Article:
A sensitive portrait of Algerian soldiers who fought with the French army in their country’s war for independence


Source: Quinzaine des Réalisateurs


Dir. Philippe Faucon. France/Belgium. 2022. 82 mins

Philippe Faucon’s Harkis offers a cinematic history lesson, but in the best possible way. This non-judgmental portrayal of a group of people who, for various reasons, find themselves on the wrong side of history – and abandoned there – gives a clear, sober account of the travails and contradictions experienced by Algerians who served in the French colonial army while their nation was struggling for independence. The latest Maghrebin-themed film by the Moroccan-born French director – following La Trahison, Fatima and 2018’s AminHarkis is a narratively and artistically pared-down war story which adroitly frames its characters so that they register both as individuals and as representative figures in a complex historical situation. It will appeal to outlets attuned to intelligent political film-making with a rigorous auteur touch.

While individuals and their motives stand out vividly amid the action, this is very much an ensemble piece

The ’harkis’, an opening caption explains, were Algerians serving in the French army as members of units called ’harkas’, from the Arab word meaning ‘movement’. Faucon’s story follows a number of harkis, largely shown as signing up – like family man Salah (Mohamed Mouffok) - because they and their families are in dire financial straits, with army wages their only solution. They are also fed a consistent line from the French army about how De Gaulle’s government will protect the nation from the fellagha, a pejorative term applied to fighters for the Algerian independence front, the FLN, whom the French depict as terrorists.

By contrast another man, Krimou, is a FLN fighter who has cracked under French torture – in an unsparingly brutal scene nevertheless handled with very effective restraint – and who has become as dedicated to his duties as a harki as he was to the liberation cause. This is one of the many paradoxes the film pinpoints in its depiction of those persuaded, forced or tricked into fighting against their own people – and, the film suggests, used as cannon fodder rather than endanger French troops.

Meanwhile, in a role subtly transcending the cut-out figure of the ‘good Frenchman’, the harka’s commander Lieutenant Pascal (Théo Cholbi) carries out his superiors’ orders, but stands up for his men particularly when liberation is announced. At this point, the harkis are left in a sticky predicament: either remain in the army and be repatriated to France, or stay at home and face reprisals from those who regard them as national traitors. Indeed, as the narrative shows, France made repatriation more difficult than promised, and – per closing captions – between 35 and 80 thousand harkis (accounts differ) were killed after liberation as a result of their involvement in the French army.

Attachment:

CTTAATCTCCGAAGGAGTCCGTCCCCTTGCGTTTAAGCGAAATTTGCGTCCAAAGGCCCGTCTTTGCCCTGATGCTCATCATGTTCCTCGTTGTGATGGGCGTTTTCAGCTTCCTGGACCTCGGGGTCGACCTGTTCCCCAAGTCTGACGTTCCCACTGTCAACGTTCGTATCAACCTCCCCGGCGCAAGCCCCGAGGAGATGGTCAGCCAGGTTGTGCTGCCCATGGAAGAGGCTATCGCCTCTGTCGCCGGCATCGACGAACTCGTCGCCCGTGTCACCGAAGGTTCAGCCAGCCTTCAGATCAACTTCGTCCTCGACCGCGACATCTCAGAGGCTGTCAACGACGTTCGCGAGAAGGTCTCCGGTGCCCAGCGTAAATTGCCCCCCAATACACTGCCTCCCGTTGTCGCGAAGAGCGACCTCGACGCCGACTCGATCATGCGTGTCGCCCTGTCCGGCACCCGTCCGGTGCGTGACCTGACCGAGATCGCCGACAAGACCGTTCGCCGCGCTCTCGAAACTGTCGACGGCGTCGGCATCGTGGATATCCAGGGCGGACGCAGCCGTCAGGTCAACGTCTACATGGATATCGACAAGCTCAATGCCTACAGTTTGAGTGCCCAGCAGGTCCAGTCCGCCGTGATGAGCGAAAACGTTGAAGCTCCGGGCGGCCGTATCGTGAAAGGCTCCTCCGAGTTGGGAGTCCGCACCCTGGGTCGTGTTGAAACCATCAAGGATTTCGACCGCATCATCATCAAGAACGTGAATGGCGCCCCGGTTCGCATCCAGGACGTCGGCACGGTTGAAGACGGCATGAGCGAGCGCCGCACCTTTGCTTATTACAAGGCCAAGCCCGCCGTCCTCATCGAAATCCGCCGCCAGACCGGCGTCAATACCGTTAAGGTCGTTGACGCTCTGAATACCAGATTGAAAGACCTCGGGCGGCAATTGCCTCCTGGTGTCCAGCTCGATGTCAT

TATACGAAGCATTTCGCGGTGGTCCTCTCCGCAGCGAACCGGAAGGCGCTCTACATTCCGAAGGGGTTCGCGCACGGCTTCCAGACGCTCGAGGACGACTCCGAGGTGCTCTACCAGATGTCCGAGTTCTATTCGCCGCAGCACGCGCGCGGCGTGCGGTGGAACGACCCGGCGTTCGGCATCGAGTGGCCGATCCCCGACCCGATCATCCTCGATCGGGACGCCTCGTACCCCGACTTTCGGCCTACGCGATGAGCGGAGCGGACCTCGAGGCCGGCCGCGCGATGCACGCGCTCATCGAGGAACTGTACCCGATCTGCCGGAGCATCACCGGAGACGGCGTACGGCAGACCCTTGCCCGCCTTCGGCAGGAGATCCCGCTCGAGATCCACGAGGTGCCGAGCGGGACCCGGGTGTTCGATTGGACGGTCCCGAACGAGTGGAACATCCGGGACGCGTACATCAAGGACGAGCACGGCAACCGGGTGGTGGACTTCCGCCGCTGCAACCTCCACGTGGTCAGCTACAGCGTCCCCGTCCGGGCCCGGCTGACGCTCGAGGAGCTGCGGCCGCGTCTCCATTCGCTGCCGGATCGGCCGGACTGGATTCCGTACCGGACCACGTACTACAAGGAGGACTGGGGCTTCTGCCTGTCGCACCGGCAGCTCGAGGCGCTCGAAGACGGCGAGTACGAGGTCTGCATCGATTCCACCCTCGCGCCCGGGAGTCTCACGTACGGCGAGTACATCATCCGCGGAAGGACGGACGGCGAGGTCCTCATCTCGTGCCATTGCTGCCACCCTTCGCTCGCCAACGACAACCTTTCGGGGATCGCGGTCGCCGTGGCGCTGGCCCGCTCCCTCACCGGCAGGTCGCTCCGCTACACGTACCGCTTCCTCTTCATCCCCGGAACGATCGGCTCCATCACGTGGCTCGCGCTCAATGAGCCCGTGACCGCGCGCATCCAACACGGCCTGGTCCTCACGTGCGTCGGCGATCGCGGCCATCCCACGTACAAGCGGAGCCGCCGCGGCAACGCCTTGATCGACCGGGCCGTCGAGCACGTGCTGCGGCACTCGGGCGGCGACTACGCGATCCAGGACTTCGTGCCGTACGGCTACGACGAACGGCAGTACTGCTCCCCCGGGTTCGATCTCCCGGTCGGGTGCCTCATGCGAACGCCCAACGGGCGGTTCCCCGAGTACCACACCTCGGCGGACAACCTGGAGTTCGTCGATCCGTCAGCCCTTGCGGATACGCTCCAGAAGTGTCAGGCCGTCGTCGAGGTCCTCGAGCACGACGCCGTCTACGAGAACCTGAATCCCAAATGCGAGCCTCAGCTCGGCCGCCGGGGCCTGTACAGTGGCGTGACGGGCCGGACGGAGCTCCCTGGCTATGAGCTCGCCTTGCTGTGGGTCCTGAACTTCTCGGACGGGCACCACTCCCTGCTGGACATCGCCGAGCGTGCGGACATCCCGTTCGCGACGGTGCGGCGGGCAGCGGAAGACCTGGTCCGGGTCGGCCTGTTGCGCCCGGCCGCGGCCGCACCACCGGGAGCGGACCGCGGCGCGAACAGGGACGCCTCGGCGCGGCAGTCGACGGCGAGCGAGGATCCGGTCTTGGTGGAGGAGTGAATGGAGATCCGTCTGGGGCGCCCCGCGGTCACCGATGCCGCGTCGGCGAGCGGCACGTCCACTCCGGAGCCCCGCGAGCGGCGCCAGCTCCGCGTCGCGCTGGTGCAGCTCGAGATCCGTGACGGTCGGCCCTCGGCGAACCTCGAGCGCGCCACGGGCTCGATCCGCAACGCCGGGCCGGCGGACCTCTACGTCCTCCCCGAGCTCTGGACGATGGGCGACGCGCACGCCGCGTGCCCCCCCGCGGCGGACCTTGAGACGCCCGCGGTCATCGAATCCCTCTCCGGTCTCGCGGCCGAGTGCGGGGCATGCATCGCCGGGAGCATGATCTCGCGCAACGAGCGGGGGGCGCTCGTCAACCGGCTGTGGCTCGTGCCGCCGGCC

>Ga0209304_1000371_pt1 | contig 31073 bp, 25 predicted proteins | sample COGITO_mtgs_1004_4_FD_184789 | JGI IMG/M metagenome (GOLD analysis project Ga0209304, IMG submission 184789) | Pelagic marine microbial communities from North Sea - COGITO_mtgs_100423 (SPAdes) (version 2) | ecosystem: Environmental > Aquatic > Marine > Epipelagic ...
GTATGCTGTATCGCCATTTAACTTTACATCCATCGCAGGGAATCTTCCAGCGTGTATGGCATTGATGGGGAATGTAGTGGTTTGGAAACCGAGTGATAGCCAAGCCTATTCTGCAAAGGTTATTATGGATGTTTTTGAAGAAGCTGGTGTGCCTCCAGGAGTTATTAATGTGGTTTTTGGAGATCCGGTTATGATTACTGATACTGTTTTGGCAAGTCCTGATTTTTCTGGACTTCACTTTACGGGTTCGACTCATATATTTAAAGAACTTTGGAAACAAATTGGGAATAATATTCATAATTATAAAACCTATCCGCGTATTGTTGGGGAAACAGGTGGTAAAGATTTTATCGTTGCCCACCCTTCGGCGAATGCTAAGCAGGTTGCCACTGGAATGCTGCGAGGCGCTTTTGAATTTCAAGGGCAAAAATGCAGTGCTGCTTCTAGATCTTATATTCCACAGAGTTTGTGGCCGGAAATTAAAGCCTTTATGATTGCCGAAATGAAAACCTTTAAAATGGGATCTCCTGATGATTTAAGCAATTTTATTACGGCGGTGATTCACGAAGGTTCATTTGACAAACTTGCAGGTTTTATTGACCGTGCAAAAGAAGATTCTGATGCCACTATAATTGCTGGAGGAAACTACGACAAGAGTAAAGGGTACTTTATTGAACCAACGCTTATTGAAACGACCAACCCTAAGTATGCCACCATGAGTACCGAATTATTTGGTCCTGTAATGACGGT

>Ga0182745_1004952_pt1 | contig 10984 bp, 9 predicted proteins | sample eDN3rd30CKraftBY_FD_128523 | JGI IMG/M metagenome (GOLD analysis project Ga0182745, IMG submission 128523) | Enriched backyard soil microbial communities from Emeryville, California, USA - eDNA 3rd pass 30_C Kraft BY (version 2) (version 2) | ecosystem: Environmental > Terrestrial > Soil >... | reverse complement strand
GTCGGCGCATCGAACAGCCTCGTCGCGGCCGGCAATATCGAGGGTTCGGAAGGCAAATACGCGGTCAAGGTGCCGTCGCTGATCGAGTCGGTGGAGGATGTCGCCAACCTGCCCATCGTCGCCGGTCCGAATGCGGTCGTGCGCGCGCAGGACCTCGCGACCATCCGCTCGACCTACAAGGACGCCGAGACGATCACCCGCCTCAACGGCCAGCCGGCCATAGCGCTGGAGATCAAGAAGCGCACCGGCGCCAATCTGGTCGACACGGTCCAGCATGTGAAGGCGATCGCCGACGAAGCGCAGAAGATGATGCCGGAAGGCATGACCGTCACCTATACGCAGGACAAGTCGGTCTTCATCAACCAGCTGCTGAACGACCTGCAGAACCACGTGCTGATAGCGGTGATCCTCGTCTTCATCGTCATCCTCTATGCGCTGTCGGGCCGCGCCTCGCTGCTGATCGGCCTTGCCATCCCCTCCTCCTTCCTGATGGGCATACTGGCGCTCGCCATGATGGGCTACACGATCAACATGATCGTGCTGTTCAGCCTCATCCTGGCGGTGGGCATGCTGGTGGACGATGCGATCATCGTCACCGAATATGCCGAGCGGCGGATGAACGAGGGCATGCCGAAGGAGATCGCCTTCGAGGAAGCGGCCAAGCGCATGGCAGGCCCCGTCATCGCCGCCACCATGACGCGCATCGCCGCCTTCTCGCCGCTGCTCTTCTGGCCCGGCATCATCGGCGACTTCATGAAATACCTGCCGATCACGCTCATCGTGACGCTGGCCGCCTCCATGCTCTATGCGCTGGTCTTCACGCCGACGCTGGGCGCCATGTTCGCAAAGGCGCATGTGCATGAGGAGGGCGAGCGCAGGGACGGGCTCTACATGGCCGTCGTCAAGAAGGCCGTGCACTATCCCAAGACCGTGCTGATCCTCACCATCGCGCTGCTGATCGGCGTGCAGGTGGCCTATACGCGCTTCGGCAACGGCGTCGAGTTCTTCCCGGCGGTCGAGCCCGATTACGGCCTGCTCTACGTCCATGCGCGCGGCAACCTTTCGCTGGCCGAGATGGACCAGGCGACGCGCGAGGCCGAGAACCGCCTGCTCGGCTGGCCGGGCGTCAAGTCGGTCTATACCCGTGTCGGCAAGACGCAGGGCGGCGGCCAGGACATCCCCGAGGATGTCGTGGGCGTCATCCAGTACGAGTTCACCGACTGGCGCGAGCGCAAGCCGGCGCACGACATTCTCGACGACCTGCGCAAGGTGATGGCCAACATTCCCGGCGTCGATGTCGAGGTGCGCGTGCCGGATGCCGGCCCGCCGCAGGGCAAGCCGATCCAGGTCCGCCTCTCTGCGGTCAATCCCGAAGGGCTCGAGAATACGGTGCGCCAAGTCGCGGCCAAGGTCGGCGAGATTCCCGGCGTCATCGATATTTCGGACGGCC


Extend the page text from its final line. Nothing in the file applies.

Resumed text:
The film begins with the image of a man finding his son’s severed head in a basket, and the dead man’s brother signing up as a harki in his place. Even among the harkis, one scene shows, there is mistrust at those seen as selling out for French pay. And the mounting contradictions of the recruits’ position become evidently clear not only in Krimou’s progress but in the ease with which a group of harkis pass themselves off as FLN men in order to track down an enemy commander.

Harkis is concisely harsh in its telegraphic depiction of violence, and it is made clear in the dialogue that brutalities were practised on both sides of the struggle. But what emerges foremost is the callousness of the French government, which constantly reassures the Algerians that they will be looked after – only for the recruits and their families to be left high and dry when independence comes. Indeed, as the end of the war approaches, the harkis are refused the full facts of the changing situation, one sequence showing this particular harka shunted off to a remote area to keep them in the dark about the possibility of the war ending.

Spanning the years from 1959 to 1962, the narrative gives a strong sense of successive political moments, with individual sequences – captions intermittently marking dates – showing the harkis on various missions. While individuals and their motives stand out vividly amid the action, this is very much an ensemble piece, showing this harka as a representative group of manipulated pawns – although the final shot shows that one character at least has succeeded in breaking the chains of false consciousness.

Harkis covers similar themes to Rachid Bouchareb’s acclaimed Second World War drama Days of Glory in showing France exploiting and short-changing fighters from its colonies - as indeed does this year’s Cannes title, Mathieu Vadepied’s First World War-set Father And Soldier. But where those films rework the spectacular, suspense-filled codes of the big-budget war epic, Faucon takes a spartan, altogether unrhetorical approach, with dialogue – sometimes based on real historical conversations – concisely spelling out key debates, while Laurent Fénart’s photography, in a reduced range of stone, green and khaki, makes the most of Algeria’s austere landscapes. Lean, ruthlessly streamlined storytelling benefits from strong, undemonstrative ensemble acting, while bookending music from Amine Bouhafa uses oud and trumpet to imposingly desolate effect.

Production companies: Istiqlal Films, Les Films Du Fleuve

International sales: Pyramide, amauruc@pyramideflms.com

Producers: Philippe Faucon, Yasmina Nini-Faucon, Jean-Pierre & Luc Dardenne, Delphine Tomson

Screenplay: Philippe Faucon, Yasmina Nini-Faucon, Samir Benyala

Production design: Paul Rouschop

Cinematography: Laurent Fénart

Editing: Sophie Mandonnet

Music: Amine Bouhafa

Main cast: Théo Cholbi, Mohamed Mouffok, Pierre Lottin, Yannick Choirat